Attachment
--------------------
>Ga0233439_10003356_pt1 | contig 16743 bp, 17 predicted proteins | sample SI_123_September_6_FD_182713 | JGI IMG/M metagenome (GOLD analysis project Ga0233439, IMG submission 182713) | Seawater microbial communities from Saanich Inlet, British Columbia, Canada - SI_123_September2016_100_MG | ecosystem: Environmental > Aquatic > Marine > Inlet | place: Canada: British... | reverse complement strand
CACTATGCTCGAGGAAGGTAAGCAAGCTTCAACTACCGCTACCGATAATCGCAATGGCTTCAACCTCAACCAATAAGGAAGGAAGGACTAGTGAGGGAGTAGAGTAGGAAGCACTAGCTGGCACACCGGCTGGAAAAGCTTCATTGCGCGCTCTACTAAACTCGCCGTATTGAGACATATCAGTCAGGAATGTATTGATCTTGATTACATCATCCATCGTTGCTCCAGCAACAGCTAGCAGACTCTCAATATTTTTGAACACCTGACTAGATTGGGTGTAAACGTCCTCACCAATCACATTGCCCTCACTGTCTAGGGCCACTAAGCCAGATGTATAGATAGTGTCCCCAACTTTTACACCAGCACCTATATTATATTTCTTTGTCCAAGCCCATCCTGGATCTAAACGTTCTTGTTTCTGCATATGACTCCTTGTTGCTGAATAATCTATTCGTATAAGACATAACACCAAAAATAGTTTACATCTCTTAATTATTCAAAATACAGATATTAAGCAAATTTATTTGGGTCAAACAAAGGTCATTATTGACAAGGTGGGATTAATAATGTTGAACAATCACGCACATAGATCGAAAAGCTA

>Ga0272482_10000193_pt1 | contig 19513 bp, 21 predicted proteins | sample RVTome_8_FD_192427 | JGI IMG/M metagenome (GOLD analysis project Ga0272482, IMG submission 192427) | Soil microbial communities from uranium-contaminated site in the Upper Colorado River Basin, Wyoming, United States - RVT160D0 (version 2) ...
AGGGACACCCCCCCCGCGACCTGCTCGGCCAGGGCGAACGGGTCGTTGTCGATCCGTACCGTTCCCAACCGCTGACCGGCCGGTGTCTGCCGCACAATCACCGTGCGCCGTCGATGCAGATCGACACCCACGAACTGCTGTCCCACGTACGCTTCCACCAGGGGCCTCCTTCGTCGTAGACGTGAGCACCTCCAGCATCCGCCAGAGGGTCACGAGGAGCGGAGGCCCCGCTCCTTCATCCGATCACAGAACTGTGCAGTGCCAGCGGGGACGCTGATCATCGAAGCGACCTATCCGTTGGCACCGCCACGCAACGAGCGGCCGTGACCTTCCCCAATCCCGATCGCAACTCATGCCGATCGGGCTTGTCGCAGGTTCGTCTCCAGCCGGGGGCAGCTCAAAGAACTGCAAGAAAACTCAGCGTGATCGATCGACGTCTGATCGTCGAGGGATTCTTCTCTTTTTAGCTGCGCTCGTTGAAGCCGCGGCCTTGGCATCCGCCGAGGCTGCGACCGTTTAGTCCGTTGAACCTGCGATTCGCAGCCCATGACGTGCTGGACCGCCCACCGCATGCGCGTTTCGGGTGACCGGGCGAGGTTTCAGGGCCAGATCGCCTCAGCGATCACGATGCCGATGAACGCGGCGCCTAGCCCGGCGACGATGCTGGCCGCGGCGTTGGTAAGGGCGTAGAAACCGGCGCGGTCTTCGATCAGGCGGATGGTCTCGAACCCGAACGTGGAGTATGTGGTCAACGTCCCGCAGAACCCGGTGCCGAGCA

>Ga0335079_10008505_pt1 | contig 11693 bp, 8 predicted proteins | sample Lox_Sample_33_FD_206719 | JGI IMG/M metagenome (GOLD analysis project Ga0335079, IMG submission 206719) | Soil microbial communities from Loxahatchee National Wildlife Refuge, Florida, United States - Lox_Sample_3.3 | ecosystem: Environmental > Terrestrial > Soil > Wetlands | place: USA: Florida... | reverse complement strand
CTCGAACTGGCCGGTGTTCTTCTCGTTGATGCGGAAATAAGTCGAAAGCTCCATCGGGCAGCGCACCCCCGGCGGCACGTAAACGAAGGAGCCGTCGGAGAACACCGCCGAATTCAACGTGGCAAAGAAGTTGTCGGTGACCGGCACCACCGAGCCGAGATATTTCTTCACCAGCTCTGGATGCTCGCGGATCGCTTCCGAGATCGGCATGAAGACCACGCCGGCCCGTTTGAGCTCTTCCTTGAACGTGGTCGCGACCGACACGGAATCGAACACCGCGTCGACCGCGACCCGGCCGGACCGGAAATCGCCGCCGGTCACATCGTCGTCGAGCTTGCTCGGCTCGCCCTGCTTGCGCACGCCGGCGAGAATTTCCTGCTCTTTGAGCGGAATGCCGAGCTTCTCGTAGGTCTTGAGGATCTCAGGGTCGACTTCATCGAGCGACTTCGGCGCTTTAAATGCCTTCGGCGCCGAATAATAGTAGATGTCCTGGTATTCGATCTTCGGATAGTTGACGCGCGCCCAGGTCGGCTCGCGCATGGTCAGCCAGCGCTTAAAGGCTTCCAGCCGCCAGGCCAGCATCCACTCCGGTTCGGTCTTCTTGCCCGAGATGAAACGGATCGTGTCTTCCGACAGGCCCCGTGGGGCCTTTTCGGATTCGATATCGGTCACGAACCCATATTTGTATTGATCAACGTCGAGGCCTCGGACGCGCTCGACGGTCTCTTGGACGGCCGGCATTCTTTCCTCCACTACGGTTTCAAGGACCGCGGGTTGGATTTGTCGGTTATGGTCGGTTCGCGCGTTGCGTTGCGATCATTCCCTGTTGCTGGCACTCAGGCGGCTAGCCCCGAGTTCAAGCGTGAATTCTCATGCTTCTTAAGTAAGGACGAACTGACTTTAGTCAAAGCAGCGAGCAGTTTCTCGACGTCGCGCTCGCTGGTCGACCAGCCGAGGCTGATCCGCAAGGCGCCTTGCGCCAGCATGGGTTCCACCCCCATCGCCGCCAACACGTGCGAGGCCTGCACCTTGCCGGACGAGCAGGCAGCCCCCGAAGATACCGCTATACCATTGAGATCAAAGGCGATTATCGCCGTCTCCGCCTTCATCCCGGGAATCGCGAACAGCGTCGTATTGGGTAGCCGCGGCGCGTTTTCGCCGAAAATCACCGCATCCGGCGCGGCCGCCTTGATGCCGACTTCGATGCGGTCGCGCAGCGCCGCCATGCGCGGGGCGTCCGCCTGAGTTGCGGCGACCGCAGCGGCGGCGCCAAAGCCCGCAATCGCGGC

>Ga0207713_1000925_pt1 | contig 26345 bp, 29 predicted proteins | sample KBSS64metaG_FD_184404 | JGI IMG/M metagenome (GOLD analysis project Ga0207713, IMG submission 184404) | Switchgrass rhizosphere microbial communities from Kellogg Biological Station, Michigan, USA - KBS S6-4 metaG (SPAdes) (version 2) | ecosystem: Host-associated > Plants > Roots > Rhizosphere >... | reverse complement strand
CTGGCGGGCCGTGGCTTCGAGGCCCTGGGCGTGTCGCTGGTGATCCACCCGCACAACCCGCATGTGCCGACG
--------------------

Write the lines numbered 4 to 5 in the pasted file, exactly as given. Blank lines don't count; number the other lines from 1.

AGGGACACCCCCCCCGCGACCTGCTCGGCCAGGGCGAACGGGTCGTTGTCGATCCGTACCGTTCCCAACCGCTGACCGGCCGGTGTCTGCCGCACAATCACCGTGCGCCGTCGATGCAGATCGACACCCACGAACTGCTGTCCCACGTACGCTTCCACCAGGGGCCTCCTTCGTCGTAGACGTGAGCACCTCCAGCATCCGCCAGAGGGTCACGAGGAGCGGAGGCCCCGCTCCTTCATCCGATCACAGAACTGTGCAGTGCCAGCGGGGACGCTGATCATCGAAGCGACCTATCCGTTGGCACCGCCACGCAACGAGCGGCCGTGACCTTCCCCAATCCCGATCGCAACTCATGCCGATCGGGCTTGTCGCAGGTTCGTCTCCAGCCGGGGGCAGCTCAAAGAACTGCAAGAAAACTCAGCGTGATCGATCGACGTCTGATCGTCGAGGGATTCTTCTCTTTTTAGCTGCGCTCGTTGAAGCCGCGGCCTTGGCATCCGCCGAGGCTGCGACCGTTTAGTCCGTTGAACCTGCGATTCGCAGCCCATGACGTGCTGGACCGCCCACCGCATGCGCGTTTCGGGTGACCGGGCGAGGTTTCAGGGCCAGATCGCCTCAGCGATCACGATGCCGATGAACGCGGCGCCTAGCCCGGCGACGATGCTGGCCGCGGCGTTGGTAAGGGCGTAGAAACCGGCGCGGTCTTCGATCAGGCGGATGGTCTCGAACCCGAACGTGGAGTATGTGGTCAACGTCCCGCAGAACCCGGTGCCGAGCA

>Ga0335079_10008505_pt1 | contig 11693 bp, 8 predicted proteins | sample Lox_Sample_33_FD_206719 | JGI IMG/M metagenome (GOLD analysis project Ga0335079, IMG submission 206719) | Soil microbial communities from Loxahatchee National Wildlife Refuge, Florida, United States - Lox_Sample_3.3 | ecosystem: Environmental > Terrestrial > Soil > Wetlands | place: USA: Florida... | reverse complement strand